They do similar job with the Japanese states, and their lower regard for human life results in even more friction, and more contempt for those that align with the pon’s (likely short for Nippon’s, because using the more time appropriate term “nips” for the same contraction, is still considered too insulting). But either way, there are frictions and consequences that come from a world divided by two egocentric, racially superior, and nationalistic super-powers.
The results are the stories of the people that play out in Season 1 are far more interesting to me, within the context of observing the world around them, and how they're all played, and playing on, the systems they’re forced to live in.
It's a little confusing with multiple timelines and universes happening in interwoven stories. And there’s a unexplained thread about where films from alternate universes are coming from, or how a few people can remember things from another reality. The little "making of" 3 minute reviews that went along with season 2, to explain each show from the executive producer’s point of view, turns out to be a great addition and lets you recap the story you watched and get a much better understanding. (They are worth watching).
Season 1 had Reviewers and Audiences liking in 95/89 (according to Rotten Tomatoes). Season 2 had Reviewers going full butt hurt over the political correctness, while Audiences liked it a little more 62/90. One reviewer was whining that with Trump running for President, they couldn't stand watching Americans "Sieg Heil'ing" each other (or at least that's what I read into his trashing).
In the end, Season 1 was still just a spy mystery in an alternate unversed. Interesting, but not compelling by itself. But Season 2 was not only a better spy thriller, but it introduced far more of what this universe was about, and brought the series from another middle-of-the-pace implementation of an interesting premise, to something that could be watched and thought about, more than once. A gory peek into what progressivism (an all knowing and all powerful government, lead by a brain trust with the values of collectivism and unity over the individual rights) could have lead to, if the U.S. had not existed, or had wavered.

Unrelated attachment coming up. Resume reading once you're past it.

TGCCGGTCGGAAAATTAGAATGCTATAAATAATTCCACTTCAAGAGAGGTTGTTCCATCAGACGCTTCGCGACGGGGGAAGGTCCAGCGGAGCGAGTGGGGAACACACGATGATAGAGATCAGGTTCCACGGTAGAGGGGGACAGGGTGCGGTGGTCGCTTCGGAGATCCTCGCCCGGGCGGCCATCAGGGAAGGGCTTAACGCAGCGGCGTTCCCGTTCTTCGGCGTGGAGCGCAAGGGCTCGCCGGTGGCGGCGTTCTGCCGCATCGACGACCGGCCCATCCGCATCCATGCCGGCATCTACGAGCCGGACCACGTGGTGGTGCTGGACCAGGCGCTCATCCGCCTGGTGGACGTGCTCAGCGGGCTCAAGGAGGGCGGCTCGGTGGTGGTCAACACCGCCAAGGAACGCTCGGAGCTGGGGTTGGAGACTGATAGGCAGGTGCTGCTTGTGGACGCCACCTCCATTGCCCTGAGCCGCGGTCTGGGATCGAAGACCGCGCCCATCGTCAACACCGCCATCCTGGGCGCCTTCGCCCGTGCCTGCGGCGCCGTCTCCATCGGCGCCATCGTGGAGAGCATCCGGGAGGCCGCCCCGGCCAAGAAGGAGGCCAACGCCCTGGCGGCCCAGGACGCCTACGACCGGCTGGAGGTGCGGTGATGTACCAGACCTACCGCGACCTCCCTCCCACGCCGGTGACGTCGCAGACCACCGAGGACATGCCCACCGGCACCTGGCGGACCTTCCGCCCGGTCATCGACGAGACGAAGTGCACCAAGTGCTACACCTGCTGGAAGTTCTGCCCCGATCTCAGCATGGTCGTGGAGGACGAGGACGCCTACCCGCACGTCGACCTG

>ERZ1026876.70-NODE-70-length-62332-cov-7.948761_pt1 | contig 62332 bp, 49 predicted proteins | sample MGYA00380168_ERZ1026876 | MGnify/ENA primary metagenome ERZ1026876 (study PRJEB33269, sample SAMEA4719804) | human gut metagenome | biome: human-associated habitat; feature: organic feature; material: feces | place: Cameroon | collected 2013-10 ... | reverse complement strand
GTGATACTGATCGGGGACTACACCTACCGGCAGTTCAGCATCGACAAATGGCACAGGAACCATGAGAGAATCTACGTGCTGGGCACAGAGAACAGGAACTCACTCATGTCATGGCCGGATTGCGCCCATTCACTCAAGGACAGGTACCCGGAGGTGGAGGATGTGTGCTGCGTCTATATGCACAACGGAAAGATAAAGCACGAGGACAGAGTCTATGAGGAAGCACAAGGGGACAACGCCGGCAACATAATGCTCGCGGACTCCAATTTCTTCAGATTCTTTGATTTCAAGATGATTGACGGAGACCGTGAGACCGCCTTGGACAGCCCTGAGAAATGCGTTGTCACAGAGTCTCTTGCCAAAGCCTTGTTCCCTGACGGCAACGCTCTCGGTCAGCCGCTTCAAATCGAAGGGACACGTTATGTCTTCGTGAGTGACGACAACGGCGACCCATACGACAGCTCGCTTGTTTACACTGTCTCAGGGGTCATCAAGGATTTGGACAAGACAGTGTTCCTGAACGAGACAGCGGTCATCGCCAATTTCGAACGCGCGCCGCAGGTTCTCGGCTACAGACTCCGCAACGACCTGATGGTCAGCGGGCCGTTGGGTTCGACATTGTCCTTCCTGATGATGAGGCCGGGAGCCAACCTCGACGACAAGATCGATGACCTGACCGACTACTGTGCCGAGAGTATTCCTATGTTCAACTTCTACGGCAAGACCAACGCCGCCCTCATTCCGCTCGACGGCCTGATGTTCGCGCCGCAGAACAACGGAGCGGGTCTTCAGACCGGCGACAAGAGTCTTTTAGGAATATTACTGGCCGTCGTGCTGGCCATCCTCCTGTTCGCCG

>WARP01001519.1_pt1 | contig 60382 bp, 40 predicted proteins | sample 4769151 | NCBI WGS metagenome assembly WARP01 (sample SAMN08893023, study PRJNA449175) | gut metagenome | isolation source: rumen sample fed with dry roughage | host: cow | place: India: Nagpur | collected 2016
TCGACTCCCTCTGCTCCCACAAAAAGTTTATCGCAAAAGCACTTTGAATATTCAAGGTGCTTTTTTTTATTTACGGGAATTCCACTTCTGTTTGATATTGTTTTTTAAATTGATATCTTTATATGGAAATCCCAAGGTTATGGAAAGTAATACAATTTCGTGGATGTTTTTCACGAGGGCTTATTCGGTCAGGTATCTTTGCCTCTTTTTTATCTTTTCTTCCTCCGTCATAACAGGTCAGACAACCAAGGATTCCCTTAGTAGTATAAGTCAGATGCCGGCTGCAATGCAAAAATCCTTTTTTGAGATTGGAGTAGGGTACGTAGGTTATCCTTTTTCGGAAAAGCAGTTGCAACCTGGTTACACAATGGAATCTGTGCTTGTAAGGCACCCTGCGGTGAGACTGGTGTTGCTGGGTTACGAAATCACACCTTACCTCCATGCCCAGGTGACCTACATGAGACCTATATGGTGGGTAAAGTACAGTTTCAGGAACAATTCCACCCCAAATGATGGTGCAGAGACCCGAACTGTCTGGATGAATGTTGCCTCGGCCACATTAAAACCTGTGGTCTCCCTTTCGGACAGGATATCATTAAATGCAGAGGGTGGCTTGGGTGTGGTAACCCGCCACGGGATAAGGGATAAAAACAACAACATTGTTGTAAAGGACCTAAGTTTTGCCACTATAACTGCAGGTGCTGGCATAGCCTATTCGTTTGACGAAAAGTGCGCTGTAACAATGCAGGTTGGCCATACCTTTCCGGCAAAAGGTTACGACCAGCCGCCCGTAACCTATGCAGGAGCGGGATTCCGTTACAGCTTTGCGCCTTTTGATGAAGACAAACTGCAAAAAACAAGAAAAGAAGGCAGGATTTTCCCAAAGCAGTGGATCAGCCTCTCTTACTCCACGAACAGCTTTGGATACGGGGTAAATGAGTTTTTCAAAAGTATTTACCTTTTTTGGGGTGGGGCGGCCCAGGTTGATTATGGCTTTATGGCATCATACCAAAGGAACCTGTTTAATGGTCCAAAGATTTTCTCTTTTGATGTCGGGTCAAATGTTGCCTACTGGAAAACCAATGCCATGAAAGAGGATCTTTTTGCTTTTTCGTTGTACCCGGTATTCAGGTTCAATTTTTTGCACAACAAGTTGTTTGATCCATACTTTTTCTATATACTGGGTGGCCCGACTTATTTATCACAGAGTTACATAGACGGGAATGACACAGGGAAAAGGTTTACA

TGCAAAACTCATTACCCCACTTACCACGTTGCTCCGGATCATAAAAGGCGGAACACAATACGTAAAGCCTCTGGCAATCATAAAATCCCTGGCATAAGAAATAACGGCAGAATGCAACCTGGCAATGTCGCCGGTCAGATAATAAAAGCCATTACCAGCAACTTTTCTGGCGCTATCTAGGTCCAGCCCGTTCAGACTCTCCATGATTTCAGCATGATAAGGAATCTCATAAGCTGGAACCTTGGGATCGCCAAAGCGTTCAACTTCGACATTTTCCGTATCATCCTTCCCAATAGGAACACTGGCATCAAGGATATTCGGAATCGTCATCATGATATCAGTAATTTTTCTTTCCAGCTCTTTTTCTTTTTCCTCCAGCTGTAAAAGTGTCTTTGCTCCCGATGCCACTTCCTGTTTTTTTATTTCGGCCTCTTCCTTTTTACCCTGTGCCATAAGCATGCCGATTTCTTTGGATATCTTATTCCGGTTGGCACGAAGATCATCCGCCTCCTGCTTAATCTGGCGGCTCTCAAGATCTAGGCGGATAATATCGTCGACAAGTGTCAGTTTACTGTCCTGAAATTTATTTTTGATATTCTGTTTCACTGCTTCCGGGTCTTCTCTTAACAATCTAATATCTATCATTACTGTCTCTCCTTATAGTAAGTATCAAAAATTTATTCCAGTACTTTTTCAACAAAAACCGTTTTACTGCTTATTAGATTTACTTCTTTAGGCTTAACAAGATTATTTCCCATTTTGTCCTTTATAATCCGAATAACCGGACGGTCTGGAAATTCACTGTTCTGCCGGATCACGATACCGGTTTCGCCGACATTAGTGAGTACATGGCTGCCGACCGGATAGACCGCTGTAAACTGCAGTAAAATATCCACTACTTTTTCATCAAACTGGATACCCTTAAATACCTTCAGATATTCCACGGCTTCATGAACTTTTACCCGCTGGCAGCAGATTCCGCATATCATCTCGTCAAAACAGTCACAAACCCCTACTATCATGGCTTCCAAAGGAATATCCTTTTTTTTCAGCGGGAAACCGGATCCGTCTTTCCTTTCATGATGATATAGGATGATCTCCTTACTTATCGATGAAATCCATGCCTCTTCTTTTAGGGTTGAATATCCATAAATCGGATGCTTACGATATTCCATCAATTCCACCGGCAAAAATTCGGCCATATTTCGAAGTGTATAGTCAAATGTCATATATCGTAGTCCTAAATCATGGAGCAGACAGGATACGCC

- Spoiler laden decomposition of the flaws in season 2, and why it's worth watching anyways: http://beta.hotair.com/archives/2016/12/26/lets-talk-about-that-man-in-the-high-castle-ending/
The show uses offensive slang and imagery, you know, like History does. While watching season 1, I thought, "all the historical accuracy, is going to drive the politically correct fanatics nuts”, and I was correct. The show in season 1 used anachronistic terms like “Jap" and “Nip", even “Negro” — gasp. I know, Historical accuracy is too much for many safe-space snowflakes of today, and this was “Fixed” in season 2, with replacing terms like “Nip” with “pons”, though they still used “negroes” once. Like in telling a story about how it’s OK to exterminate people based not their race/religion/design for liberty, but it’s not OK to use bad names? Fucking whiners. But I guess if you want millennials to watch something, you have to revise history for their ignorance-based sensibilities (or that's what the studios think anyways). Just like they’ve been doing with their attempts to outlaw the confederate battle flag, or even allowing conservatives to speak on college campus's.
Here’s a few people getting touchy towards the topic:
- They freaked out over an ad for the show that had Nazi imagery:
- Even the song at the beginning “Edelweiss” which was good enough for The Sound of Music, was too disturbing for some:
Written: 2015.11.26 Season 1 Written: 2016.12.26 Season 2